Housing Options

This page gives information on the different housing options available to people living with mental illness as well as how to pay for using and how to find out what is available in your area. 

Overview

  • There are different types of housing available. These include, include living with family, independent living and supported accommodation.
  • Where you are able to live will depend on your support needs. And what is available in your area.
  • Different types of supported housing will give different levels of support.
  • You will need to think about how you will pay for your housing.

Considerations

It can be difficult to know where to start when choosing your housing. You could start by asking yourself the following questions.

  • What support do I need to live? This could include things like local transport links or being close to family.
  • What are the different types of housing available in my area?
  • How will I pay for housing?

A stable home life can help you to recover from mental illness.

 

What are the different types of housing?

Different types of housing will meet different needs. The main housing options are:

  • independent living,
  • supported accommodation, and
  • living with family.

Independent living options are:

  • owning your own home,
  • renting from a council, housing association or private landlord, or
  • sharing a house with other people.

Supported accommodation options are:

  • supported accommodation,
  • hostels,
  • sheltered housing,
  • residential care homes,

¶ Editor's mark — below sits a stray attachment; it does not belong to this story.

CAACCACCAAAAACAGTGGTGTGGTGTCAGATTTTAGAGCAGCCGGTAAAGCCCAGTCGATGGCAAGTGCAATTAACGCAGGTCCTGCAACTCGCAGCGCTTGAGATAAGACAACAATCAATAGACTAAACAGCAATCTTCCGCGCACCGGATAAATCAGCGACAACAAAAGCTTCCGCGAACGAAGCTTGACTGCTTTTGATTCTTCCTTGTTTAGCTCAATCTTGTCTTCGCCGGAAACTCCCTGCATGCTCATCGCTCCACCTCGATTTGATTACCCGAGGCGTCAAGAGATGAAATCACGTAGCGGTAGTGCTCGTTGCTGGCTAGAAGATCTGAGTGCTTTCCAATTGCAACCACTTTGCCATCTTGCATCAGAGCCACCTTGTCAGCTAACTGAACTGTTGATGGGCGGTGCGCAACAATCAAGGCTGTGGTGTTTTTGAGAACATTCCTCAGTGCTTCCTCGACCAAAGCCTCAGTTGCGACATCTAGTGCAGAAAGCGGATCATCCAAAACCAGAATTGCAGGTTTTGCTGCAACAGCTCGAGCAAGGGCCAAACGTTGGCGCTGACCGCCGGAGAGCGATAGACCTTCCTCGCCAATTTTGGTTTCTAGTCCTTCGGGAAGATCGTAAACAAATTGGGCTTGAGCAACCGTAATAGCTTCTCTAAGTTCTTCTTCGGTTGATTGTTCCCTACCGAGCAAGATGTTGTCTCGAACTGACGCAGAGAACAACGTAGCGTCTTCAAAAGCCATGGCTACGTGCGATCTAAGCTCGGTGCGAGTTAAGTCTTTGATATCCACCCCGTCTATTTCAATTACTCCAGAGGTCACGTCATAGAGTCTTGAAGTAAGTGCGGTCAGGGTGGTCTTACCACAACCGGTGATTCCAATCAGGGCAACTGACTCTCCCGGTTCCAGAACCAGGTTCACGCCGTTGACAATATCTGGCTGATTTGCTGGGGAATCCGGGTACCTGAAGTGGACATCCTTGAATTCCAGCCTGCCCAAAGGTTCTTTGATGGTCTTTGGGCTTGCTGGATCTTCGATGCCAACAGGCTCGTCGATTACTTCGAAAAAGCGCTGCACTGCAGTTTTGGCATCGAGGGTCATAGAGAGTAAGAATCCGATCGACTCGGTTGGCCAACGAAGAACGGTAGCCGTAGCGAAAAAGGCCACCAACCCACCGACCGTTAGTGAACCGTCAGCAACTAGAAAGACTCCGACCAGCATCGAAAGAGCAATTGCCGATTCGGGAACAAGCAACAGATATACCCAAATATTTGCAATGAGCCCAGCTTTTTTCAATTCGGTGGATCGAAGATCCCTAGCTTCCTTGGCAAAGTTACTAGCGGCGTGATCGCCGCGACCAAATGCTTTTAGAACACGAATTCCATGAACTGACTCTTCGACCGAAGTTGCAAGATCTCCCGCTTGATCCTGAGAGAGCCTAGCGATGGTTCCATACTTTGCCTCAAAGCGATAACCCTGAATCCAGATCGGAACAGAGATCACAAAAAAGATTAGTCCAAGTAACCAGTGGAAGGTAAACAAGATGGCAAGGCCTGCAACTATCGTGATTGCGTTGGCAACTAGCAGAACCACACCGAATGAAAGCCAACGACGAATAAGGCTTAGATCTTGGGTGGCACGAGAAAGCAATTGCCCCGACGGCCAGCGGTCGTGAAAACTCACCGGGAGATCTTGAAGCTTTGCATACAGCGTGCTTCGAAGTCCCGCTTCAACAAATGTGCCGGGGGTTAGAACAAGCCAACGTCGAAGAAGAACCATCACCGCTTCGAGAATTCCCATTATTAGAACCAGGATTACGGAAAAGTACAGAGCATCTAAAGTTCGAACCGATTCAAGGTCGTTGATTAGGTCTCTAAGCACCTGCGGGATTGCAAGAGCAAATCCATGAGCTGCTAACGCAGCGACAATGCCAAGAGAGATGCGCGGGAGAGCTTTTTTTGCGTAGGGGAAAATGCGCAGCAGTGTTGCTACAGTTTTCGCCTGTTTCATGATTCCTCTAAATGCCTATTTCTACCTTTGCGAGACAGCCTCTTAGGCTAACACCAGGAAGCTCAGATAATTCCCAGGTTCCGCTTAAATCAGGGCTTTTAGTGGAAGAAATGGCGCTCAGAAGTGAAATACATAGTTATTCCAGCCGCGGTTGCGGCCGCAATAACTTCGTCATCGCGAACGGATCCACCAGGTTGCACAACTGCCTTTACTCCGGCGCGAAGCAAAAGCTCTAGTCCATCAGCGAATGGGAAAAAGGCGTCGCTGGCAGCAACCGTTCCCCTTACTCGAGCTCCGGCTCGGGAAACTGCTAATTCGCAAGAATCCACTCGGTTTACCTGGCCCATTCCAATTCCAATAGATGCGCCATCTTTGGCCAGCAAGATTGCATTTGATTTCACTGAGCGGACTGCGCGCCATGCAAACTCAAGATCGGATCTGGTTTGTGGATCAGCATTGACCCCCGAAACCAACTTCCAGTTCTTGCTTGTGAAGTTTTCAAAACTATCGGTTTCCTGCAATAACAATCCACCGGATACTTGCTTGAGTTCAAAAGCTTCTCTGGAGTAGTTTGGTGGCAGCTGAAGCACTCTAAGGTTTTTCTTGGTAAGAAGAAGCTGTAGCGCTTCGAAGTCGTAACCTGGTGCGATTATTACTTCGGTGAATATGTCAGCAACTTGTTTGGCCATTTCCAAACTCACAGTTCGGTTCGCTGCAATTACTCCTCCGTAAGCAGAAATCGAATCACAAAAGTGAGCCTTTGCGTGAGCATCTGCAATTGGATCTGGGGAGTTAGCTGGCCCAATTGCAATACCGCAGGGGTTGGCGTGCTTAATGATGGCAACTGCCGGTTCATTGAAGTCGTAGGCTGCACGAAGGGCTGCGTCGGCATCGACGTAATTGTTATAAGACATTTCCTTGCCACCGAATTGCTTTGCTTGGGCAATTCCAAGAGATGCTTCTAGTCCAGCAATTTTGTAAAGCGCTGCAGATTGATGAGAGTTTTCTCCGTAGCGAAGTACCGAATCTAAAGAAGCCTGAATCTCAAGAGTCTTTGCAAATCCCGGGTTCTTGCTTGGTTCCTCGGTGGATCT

•  shared lives schemes, and
  • therapeutic communities.

There is often a waiting list for longer term housing. While you wait for a property, you may need to think about short-term housing options.

 

What is independent living?


You can live independently with or without support.

If you live without support you will have to manage your own time and run the house yourself. This will include making sure that rent, utility bills and council tax are paid on time.

If you need support to live independently you may be able to get help from the following people.

  • friends and family
  • community mental health team
  • social services
  • charities
  • housing related support scheme

Housing Related Support Scheme

Housing related support (HRS) used to be known as ‘Supporting People.’ You may be able to get help from HRS if you need support to live independently. HRS is not available in all areas of the country and support will be different in different areas.

HRS is funded by the local authority but is often provided by charities. This means that it is separate from support provided by the mental health team or social services.

You should be able to find out more information about HRS through your local council website.

Cost of living independently

Living independently can be expensive. You should think about how you will pay for the cost of housing and your living costs. Think about the cost of the following things.

  • rent or mortgage
  • electricity and gas
  • water rates
  • council tax
  • food and drink
  • cleaning products and equipment, such as a vacuum cleaner
  • white goods, such as a fridge
  • appliances, such as a toaster and kettle
  • furniture
  • home insurance
  • travel costs
  • clothing
  • social costs, such as going out with friends

An organisation such as Citizens Advice may be able to help you to work out your income and living costs. Citizens Advice can also check that you are claiming all of the benefits that you may be entitled to. The charity Turn2us have an online benefits calculator which you can use to work out if you are claiming all of the benefits that you are entitled to. But the calculator is a guide only. Contact details for Citizen’s Advice and Turn2us can be found at the end of this page.